The Phantom Menace (1999)
What could possibly be more awesome than a sword with a blade of pure energy? Why, a quarterstaff version with a blade at both ends, of course. Star Wars: Episode I may have been a massive let-down to all but the criminally insane, but it did at least provide the spectacle of Darth Maul’s pimped-out Sith sidearm, and for that we thank you, George Lucas, we thank you.
No movie-weapons list would be complete without something from the James Bond canon: Dr. No’s claw hands, Tee Hee’s hook, the razor yo-yo and countless examples from Q’s lab are all worthy contenders. But Oddjob’s Frisbee razorblade bowler – capable of cutting through stone, steel and Tania Mallet, and not actually a proper bowler because it doesn’t have a round top – is the clear winner, both for its sheer silliness, and for the taciturn élan with which the stumpy chauffeur puts it to use.
M56 Smart Gun
Ripley’s flame-throwing, grenade-launching pulse rifle is top stuff, but technically two weapons strapped together. The connoisseur’s xenomorph-killer is the all-singing, all-dancing smart gun. Designed for covering fire, it sports an onboard computer for auto-aiming at moving targets, can hold either 300 or 500 rounds depending on whether you’re watching Aliens or AvP, and makes a very excellent noise.
The Spider Woman (1944)
Gale Sondergaard’s sneaky weapon in The Spider Woman is the lycosa carnivora: a giant spider whose bite is so painful that its victim commits suicide. It’s a murder weapon where the murder is unnecessary – and she would have gotten away with it too, if not for that meddling Sherlock Holmes. Unfortunately, it’s hardly worthy of Conan Doyle himself: there’s no such spider, and the lycosa species is harmless to humans. You might get a bit of swelling and an itch. See also Dr. No and the Hammer version of The Hound Of The Baskervilles.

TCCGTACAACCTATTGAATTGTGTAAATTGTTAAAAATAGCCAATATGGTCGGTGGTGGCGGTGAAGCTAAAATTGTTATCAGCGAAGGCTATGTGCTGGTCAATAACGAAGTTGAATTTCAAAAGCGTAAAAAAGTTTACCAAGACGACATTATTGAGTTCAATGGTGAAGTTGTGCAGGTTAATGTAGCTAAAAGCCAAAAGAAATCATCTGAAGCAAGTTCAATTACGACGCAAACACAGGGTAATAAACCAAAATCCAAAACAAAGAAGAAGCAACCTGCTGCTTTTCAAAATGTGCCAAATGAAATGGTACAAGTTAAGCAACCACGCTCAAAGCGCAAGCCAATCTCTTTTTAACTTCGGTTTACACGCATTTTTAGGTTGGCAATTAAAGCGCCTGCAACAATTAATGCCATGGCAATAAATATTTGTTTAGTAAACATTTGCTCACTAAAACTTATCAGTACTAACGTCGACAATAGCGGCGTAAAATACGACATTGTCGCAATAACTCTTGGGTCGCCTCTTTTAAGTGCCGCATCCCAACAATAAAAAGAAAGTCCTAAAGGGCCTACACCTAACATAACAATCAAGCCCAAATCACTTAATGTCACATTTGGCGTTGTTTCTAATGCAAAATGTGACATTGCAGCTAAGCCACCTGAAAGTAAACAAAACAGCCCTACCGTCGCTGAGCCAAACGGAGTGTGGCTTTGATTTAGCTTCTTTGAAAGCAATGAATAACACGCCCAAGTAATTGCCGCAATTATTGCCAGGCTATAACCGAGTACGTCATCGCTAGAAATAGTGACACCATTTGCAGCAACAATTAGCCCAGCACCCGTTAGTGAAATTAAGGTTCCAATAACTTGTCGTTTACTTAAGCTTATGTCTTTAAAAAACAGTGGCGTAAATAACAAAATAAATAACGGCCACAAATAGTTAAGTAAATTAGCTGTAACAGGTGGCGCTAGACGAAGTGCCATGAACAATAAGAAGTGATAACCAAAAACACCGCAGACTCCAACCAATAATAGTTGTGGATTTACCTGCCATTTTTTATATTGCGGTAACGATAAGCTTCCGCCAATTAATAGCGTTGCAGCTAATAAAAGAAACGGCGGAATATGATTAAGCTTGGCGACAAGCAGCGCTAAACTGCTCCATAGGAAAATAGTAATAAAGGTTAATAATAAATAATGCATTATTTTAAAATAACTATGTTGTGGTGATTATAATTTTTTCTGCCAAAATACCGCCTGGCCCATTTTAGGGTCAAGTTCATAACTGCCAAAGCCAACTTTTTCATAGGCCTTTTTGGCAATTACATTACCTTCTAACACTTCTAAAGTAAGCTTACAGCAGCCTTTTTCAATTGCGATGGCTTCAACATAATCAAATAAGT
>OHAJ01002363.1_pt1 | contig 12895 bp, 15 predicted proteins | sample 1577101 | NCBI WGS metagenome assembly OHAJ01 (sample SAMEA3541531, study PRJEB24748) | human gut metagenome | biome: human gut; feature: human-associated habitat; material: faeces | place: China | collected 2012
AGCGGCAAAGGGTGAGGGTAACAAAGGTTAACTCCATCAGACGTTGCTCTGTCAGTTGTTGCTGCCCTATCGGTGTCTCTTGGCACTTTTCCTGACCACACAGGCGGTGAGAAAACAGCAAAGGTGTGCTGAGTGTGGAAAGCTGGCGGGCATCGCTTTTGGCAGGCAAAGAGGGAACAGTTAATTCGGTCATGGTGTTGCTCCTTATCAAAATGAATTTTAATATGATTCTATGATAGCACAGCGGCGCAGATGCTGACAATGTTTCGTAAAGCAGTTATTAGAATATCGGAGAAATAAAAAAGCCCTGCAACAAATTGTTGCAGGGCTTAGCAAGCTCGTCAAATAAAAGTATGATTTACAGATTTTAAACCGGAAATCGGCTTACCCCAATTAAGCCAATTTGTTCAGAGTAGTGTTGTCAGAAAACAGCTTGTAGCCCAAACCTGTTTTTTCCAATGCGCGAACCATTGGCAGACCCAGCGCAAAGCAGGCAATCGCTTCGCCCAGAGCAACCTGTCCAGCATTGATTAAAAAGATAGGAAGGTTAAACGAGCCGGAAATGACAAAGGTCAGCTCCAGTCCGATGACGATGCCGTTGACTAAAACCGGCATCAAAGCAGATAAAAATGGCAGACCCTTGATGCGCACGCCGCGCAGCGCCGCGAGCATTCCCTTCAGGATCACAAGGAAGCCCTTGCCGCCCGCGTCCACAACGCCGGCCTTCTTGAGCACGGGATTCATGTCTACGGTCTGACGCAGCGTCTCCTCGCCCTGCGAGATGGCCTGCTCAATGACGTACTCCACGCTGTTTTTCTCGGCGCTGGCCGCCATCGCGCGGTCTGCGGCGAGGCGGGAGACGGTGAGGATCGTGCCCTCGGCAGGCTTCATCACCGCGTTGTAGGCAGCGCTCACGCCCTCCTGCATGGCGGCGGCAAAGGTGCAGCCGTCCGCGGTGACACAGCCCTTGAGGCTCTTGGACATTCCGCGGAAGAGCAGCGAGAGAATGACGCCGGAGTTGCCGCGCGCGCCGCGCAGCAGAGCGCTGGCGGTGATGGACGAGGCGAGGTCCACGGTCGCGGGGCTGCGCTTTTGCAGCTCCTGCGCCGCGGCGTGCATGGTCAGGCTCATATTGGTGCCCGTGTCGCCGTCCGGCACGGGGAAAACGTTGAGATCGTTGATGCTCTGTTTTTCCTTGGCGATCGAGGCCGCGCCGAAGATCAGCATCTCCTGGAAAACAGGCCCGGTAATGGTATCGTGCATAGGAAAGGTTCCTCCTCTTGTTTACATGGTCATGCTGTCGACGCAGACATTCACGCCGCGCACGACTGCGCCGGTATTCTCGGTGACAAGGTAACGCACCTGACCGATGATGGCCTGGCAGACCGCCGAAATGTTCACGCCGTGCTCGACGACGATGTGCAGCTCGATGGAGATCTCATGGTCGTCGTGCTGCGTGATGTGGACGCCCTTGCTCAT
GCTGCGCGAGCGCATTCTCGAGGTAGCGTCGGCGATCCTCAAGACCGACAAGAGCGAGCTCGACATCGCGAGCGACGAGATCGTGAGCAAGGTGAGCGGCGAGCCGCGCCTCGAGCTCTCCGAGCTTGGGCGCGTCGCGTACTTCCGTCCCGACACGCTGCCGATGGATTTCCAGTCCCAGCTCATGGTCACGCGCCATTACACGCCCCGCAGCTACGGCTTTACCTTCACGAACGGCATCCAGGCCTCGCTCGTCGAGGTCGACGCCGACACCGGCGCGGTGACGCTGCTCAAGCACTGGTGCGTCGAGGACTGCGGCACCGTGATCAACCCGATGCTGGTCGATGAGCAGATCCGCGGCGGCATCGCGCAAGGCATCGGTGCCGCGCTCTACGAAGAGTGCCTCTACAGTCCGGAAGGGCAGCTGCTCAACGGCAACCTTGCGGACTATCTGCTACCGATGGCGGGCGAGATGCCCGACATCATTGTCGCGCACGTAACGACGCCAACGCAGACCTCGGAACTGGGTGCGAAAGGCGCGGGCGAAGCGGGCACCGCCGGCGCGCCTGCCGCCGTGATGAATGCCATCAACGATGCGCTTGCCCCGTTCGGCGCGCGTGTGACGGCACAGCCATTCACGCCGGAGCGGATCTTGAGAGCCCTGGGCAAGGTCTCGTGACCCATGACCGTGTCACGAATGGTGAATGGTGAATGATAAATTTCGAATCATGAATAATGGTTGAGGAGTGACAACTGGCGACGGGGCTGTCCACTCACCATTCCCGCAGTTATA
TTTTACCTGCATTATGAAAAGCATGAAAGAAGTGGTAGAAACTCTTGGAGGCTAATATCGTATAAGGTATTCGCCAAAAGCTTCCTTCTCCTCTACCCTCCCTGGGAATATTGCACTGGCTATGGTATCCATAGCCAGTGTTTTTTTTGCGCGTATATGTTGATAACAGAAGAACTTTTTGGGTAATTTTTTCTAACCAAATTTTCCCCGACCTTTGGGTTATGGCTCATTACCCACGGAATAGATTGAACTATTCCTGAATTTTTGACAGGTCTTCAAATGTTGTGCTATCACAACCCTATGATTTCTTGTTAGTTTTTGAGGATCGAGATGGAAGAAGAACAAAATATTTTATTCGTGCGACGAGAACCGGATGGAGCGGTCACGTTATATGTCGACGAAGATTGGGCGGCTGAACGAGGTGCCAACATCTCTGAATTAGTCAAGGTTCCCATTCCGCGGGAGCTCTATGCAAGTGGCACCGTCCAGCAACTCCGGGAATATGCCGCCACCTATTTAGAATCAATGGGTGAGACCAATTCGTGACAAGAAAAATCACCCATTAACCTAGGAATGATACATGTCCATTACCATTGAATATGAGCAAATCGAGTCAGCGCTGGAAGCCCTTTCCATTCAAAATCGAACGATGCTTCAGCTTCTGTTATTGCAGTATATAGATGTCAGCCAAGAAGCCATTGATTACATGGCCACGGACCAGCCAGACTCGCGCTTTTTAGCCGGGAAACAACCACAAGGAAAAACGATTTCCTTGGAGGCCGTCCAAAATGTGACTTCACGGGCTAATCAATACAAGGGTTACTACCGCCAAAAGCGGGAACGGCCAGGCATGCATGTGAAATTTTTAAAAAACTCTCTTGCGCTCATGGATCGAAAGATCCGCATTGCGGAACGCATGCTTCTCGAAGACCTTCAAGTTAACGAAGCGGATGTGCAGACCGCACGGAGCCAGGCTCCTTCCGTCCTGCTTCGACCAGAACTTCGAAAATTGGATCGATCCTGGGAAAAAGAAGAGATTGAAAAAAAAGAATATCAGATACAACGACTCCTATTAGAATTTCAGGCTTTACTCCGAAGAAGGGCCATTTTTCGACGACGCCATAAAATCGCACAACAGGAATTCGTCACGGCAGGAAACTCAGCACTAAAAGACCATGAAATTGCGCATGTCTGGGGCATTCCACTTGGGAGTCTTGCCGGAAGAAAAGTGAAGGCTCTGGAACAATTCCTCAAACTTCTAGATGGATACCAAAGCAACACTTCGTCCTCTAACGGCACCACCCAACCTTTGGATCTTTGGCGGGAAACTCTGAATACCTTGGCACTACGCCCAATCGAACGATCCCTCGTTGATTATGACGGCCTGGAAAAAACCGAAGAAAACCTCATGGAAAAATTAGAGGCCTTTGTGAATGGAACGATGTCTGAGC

Essential for rescuing princesses from magic castles, the Glaive is a five-pointed throwing star with retractable blades, retrieved from a lava pit on a volcano. It comes back like a boomerang when thrown, and can be controlled psychically. Preferable as a 1980s telekinetic sci-fi weapon to Dune’s Weirding Modules because you don’t have to shout a silly name to make it function. See also Tron, for the neon throwing discs.
The Blade (1995) (One of my favourite films)
A busted blade wielded by a one-armed swordsman. On a chain. Jet Li’s sword-with-a-hole-in-it from Hero is a nifty gadget for disarming your opponent, but it’s trumped by Tsui Hark’s unusual vision of the sword as a blunt instrument: why enter into close combat when you can whack someone round the head from a distance? Plus, the idea of a damaged sword and a damaged swordsman amounting to a whole being is, like, deep, man.
Peter Jackson produced horror cinema’s most unbeatable splatter scene with an everyday industrial appliance when Lionel Cosgrove strapped on his lawnmower. Cue a jawdropping few minutes of spraying blood and flying offal. It doesn’t matter that most lawnmowers have difficulty with the slightest tump of uneven garden: zombie flesh is soft. The dictionary definition of “splatstick”.
Article stolen from Empire magazine and written by Owen Williams